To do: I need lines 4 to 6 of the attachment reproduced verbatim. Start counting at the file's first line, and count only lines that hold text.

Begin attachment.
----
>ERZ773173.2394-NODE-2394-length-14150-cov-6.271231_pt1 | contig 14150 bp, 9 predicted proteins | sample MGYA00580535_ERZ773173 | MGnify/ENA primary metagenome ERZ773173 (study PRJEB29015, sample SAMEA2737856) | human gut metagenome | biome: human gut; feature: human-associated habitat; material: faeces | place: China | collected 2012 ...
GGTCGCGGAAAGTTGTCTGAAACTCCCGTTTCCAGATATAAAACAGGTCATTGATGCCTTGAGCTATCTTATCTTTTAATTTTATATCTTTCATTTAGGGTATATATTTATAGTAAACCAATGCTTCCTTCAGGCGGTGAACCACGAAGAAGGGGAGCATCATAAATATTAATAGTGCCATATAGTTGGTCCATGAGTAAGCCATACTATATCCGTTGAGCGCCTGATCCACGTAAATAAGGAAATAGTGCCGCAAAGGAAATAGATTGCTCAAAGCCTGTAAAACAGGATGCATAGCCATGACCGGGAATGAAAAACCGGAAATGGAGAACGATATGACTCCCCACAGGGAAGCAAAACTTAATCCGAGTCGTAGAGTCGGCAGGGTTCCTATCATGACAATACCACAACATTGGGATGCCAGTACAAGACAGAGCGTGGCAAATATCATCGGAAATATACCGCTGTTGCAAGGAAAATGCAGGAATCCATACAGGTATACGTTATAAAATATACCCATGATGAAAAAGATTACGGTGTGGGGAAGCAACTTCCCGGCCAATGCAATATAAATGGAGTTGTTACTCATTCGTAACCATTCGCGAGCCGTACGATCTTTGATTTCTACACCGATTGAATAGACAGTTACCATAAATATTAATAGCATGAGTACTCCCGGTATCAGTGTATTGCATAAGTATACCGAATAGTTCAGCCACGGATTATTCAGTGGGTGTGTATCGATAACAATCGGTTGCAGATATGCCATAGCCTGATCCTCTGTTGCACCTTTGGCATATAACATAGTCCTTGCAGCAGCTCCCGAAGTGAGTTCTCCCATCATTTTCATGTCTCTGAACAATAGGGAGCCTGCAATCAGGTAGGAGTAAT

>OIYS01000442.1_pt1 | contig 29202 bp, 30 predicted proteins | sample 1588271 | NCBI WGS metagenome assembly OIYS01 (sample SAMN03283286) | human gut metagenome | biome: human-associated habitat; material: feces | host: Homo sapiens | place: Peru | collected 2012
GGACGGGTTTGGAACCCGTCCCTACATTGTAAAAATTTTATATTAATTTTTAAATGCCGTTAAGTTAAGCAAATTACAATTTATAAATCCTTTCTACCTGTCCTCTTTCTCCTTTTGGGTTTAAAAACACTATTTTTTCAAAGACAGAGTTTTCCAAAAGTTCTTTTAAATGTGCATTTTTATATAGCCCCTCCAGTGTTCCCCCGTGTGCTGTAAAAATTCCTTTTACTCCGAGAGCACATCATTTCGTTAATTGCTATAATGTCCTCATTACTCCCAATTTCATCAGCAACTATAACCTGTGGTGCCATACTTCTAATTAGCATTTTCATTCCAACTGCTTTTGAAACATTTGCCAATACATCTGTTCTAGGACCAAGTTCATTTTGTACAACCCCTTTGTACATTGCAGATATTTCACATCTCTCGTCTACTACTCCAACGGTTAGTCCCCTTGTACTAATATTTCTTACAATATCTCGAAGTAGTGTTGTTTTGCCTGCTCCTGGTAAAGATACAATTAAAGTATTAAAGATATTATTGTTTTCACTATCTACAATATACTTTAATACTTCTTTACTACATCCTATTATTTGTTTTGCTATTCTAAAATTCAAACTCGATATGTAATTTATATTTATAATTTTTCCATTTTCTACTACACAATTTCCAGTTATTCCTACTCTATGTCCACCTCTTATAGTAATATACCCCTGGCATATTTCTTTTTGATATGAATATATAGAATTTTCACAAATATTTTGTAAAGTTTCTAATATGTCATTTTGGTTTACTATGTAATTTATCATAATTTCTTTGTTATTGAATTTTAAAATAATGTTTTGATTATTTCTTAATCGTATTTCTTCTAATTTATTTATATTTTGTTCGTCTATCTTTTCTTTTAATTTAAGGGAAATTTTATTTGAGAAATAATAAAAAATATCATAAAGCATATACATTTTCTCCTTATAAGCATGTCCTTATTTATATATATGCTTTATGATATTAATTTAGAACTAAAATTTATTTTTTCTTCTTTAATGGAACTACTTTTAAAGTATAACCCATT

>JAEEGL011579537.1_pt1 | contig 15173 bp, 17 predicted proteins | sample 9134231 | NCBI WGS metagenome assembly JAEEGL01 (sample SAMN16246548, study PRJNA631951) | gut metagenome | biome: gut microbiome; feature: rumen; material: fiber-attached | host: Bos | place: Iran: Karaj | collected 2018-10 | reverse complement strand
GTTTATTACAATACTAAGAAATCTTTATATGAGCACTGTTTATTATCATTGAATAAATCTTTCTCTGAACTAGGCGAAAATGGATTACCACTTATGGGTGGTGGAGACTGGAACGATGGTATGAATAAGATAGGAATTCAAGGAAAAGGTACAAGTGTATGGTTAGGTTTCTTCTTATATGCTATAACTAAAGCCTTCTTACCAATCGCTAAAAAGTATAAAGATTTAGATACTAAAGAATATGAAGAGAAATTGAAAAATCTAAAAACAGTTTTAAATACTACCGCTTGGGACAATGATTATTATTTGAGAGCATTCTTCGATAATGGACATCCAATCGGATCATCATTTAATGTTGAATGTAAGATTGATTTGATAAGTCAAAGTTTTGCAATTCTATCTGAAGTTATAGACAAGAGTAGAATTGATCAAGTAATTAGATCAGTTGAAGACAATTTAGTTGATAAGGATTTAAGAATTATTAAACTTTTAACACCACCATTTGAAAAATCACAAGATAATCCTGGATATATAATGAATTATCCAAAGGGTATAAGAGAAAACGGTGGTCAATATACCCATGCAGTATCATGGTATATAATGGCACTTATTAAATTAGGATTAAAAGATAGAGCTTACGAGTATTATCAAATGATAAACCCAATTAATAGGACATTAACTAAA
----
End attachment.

GGACGGGTTTGGAACCCGTCCCTACATTGTAAAAATTTTATATTAATTTTTAAATGCCGTTAAGTTAAGCAAATTACAATTTATAAATCCTTTCTACCTGTCCTCTTTCTCCTTTTGGGTTTAAAAACACTATTTTTTCAAAGACAGAGTTTTCCAAAAGTTCTTTTAAATGTGCATTTTTATATAGCCCCTCCAGTGTTCCCCCGTGTGCTGTAAAAATTCCTTTTACTCCGAGAGCACATCATTTCGTTAATTGCTATAATGTCCTCATTACTCCCAATTTCATCAGCAACTATAACCTGTGGTGCCATACTTCTAATTAGCATTTTCATTCCAACTGCTTTTGAAACATTTGCCAATACATCTGTTCTAGGACCAAGTTCATTTTGTACAACCCCTTTGTACATTGCAGATATTTCACATCTCTCGTCTACTACTCCAACGGTTAGTCCCCTTGTACTAATATTTCTTACAATATCTCGAAGTAGTGTTGTTTTGCCTGCTCCTGGTAAAGATACAATTAAAGTATTAAAGATATTATTGTTTTCACTATCTACAATATACTTTAATACTTCTTTACTACATCCTATTATTTGTTTTGCTATTCTAAAATTCAAACTCGATATGTAATTTATATTTATAATTTTTCCATTTTCTACTACACAATTTCCAGTTATTCCTACTCTATGTCCACCTCTTATAGTAATATACCCCTGGCATATTTCTTTTTGATATGAATATATAGAATTTTCACAAATATTTTGTAAAGTTTCTAATATGTCATTTTGGTTTACTATGTAATTTATCATAATTTCTTTGTTATTGAATTTTAAAATAATGTTTTGATTATTTCTTAATCGTATTTCTTCTAATTTATTTATATTTTGTTCGTCTATCTTTTCTTTTAATTTAAGGGAAATTTTATTTGAGAAATAATAAAAAATATCATAAAGCATATACATTTTCTCCTTATAAGCATGTCCTTATTTATATATATGCTTTATGATATTAATTTAGAACTAAAATTTATTTTTTCTTCTTTAATGGAACTACTTTTAAAGTATAACCCATT

>JAEEGL011579537.1_pt1 | contig 15173 bp, 17 predicted proteins | sample 9134231 | NCBI WGS metagenome assembly JAEEGL01 (sample SAMN16246548, study PRJNA631951) | gut metagenome | biome: gut microbiome; feature: rumen; material: fiber-attached | host: Bos | place: Iran: Karaj | collected 2018-10 | reverse complement strand
GTTTATTACAATACTAAGAAATCTTTATATGAGCACTGTTTATTATCATTGAATAAATCTTTCTCTGAACTAGGCGAAAATGGATTACCACTTATGGGTGGTGGAGACTGGAACGATGGTATGAATAAGATAGGAATTCAAGGAAAAGGTACAAGTGTATGGTTAGGTTTCTTCTTATATGCTATAACTAAAGCCTTCTTACCAATCGCTAAAAAGTATAAAGATTTAGATACTAAAGAATATGAAGAGAAATTGAAAAATCTAAAAACAGTTTTAAATACTACCGCTTGGGACAATGATTATTATTTGAGAGCATTCTTCGATAATGGACATCCAATCGGATCATCATTTAATGTTGAATGTAAGATTGATTTGATAAGTCAAAGTTTTGCAATTCTATCTGAAGTTATAGACAAGAGTAGAATTGATCAAGTAATTAGATCAGTTGAAGACAATTTAGTTGATAAGGATTTAAGAATTATTAAACTTTTAACACCACCATTTGAAAAATCACAAGATAATCCTGGATATATAATGAATTATCCAAAGGGTATAAGAGAAAACGGTGGTCAATATACCCATGCAGTATCATGGTATATAATGGCACTTATTAAATTAGGATTAAAAGATAGAGCTTACGAGTATTATCAAATGATAAACCCAATTAATAGGACATTAACTAAA